Maria Alice Lima Freitas
Maria Alice Lima Freitas is pictured at her home in Middleton, Wis., on Oct. 6, 2021. Freitas believes she has been suffering from Lyme disease since 2015. She has seen a large number of doctors, who she says have varying degrees of belief in her diagnosis. She is among thousands of patients in Wisconsin who believe they have a long-term version of the disease called chronic Lyme. Mainstream medicine considers Lyme a short-term illness that generally resolves quickly with antibiotics. (Coburn Dukehart / Wisconsin Watch)
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If life had gone as planned, Maria Alice Lima Freitas would be in medical school, inspired by the career of her father, a surgeon who practiced in Brazil. But instead of changing careers, the 49-year-old therapist retired from University of Wisconsin-Madison.

Freitas says her undiagnosed Lyme disease has sapped her energy, fogged her thinking and caused pain in her neck, shoulders, hands and right knee. She has three times deferred her entrance into medical school while struggling with myriad symptoms that she attributes to Lyme.

Most of her doctors say she is mistaken, and that her symptoms, which began in 2015, are due to rheumatoid arthritis.

Maria Alice Lima Freitas is pictured at her home in Middleton, Wis., on Oct. 6, 2021, with her husband John Oppenheimer. Freitas’ life and career have been upended by a series of symptoms — including joint pain and brain fog — that she blames on chronic Lyme disease. (Coburn Dukehart / Wisconsin Watch)

Freitas is among thousands of Wisconsinites who say they are suffering from a chronic or long-term version of the disease. The infection comes from tiny ticks primarily found in the northeastern United States, including in Wisconsin — which is a hot spot for Lyme, ranking No. 5 among states for Lyme cases in 2019.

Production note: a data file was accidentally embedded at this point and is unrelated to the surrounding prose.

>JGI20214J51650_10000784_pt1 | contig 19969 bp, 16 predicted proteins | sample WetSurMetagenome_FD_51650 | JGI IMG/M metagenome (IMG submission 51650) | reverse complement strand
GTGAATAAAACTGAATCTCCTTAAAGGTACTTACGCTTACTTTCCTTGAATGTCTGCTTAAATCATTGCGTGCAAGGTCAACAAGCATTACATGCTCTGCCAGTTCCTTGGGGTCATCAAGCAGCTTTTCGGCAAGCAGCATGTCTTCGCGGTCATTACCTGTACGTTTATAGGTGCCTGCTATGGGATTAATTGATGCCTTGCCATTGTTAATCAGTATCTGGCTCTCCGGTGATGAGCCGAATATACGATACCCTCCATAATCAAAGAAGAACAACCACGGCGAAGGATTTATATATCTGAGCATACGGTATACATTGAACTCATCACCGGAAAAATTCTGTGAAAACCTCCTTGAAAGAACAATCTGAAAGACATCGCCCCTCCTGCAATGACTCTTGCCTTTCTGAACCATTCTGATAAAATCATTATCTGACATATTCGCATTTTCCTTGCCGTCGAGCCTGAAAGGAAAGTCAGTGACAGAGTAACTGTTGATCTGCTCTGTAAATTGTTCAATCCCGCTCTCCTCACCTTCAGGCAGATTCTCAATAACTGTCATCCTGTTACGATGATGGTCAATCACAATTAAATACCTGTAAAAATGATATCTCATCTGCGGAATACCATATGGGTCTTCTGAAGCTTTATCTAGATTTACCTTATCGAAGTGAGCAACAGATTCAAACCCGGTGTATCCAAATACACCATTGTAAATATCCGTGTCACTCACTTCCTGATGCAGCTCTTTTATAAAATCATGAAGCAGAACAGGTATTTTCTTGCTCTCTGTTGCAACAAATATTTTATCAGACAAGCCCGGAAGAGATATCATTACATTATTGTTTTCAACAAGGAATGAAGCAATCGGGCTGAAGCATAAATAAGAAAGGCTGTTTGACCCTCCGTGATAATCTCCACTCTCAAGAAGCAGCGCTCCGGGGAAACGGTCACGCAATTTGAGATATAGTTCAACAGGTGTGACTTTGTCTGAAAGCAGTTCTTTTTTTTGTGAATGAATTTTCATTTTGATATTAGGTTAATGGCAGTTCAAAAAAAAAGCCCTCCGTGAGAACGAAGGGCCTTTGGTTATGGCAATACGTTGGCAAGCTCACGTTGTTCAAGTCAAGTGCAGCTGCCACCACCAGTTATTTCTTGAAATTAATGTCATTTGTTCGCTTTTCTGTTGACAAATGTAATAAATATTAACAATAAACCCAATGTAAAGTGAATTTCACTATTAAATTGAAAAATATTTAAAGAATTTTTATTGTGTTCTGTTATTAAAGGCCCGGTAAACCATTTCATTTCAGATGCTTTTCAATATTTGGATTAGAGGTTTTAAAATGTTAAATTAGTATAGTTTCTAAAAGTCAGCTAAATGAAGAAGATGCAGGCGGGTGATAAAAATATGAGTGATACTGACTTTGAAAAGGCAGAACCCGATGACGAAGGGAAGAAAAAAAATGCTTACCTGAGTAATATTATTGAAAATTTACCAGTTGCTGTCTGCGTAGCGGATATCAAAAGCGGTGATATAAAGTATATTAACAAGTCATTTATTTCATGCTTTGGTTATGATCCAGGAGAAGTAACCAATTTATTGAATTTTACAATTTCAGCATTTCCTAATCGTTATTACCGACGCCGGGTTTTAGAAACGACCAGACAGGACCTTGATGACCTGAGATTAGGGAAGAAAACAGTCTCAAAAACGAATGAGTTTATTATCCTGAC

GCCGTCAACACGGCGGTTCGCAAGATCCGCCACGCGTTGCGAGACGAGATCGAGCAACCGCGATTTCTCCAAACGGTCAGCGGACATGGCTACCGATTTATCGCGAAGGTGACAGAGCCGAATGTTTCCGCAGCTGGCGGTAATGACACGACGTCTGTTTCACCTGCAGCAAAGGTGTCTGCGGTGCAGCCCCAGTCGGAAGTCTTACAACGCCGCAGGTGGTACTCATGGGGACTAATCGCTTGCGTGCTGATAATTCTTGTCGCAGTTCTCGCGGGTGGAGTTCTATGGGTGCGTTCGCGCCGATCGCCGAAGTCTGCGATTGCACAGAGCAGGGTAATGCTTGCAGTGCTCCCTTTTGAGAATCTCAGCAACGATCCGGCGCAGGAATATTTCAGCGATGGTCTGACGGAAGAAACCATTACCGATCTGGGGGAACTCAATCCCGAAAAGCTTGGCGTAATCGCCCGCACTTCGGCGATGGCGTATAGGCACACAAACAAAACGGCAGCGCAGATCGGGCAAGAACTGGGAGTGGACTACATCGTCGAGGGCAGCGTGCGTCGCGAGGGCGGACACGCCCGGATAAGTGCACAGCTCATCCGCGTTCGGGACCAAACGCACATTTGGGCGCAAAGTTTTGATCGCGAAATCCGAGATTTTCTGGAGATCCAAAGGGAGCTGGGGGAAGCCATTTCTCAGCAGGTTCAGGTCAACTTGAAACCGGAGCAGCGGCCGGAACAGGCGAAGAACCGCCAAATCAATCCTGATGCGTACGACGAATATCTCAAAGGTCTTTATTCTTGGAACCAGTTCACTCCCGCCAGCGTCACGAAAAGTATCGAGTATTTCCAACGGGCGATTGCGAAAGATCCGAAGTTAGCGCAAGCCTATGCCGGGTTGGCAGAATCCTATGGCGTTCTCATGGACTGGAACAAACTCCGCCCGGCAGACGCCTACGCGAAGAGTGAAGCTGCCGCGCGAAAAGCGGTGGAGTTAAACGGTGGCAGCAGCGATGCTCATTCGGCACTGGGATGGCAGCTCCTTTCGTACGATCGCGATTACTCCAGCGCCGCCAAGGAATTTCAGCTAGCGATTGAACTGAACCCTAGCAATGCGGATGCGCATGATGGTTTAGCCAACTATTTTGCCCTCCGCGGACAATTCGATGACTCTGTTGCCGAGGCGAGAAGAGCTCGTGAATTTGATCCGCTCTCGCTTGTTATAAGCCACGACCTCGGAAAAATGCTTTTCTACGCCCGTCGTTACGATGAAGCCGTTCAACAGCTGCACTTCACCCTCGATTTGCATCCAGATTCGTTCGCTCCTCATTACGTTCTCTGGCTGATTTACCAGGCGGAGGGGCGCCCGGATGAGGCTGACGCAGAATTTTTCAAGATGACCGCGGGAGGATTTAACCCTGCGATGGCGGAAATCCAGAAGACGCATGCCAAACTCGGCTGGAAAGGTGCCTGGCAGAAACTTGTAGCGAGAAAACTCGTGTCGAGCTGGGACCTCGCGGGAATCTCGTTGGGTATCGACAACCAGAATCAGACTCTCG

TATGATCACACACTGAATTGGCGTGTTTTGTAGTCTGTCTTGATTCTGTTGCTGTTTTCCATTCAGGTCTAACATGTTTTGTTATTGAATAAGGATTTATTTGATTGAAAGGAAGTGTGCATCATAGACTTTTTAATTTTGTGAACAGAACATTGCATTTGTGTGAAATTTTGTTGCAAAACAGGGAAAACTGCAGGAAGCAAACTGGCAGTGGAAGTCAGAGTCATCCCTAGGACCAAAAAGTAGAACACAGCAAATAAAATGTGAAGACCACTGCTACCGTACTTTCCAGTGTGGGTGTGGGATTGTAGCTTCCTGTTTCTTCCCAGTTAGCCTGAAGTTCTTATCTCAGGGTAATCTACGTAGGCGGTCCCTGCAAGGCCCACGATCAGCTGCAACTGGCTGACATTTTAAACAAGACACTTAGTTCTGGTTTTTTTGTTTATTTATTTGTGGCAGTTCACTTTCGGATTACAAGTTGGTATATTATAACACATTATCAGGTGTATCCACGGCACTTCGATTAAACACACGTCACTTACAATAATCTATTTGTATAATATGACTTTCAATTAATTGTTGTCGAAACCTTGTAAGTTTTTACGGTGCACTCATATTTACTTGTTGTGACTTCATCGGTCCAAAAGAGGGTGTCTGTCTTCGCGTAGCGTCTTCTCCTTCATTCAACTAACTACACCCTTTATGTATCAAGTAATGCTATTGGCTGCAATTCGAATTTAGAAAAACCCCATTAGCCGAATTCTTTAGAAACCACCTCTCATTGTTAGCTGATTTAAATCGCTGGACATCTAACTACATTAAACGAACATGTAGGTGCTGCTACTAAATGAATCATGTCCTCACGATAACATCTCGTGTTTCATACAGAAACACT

Nationally, Lyme disease infects an estimated 476,000 people a year. The Wisconsin Department of Health Services reports the state had 3,076 estimated cases of Lyme disease in 2020 — a doubling in the past 15 years. But medical entomologists say Lyme cases in the state could be 10 times higher than reported.

The medical establishment calls Lyme a short-term disease that usually quickly resolves with antibiotics. Self-described “Lyme-literate” practitioners argue patients like Freitas suffer from a long-haul version of the disease, often called chronic Lyme disease.

The orthodox position held by most scientific experts and some professional associations — and endorsed by U.S. Centers for Disease Control and Prevention — is that Lyme disease is an acute infectious disease. Clinical diagnosis is based on a “bull’s-eye” rash, other specific symptoms and two-tiered antibody tests. Treatment is by short courses of oral antibiotics. And persistent symptoms rarely occur.

The standard antibody testing for Lyme disease, cleared by the Food and Drug Administration and endorsed by insurance companies, has been criticized by patients and practitioners as inadequate to detect all cases of the disease. Some practitioners offer alternative tests and treatments, but insurance does not cover the cost of their care. And in extreme situations, such doctors risk disciplinary action.

For most people, Lyme disease is treatable and curable. Most patients report their symptoms cleared after a short course of antibiotics if the infection is recognized and treated early. Another 10-20% of patients develop more severe cases whose symptoms include debilitating pain, fatigue, brain fog, irritability and sleep disorders.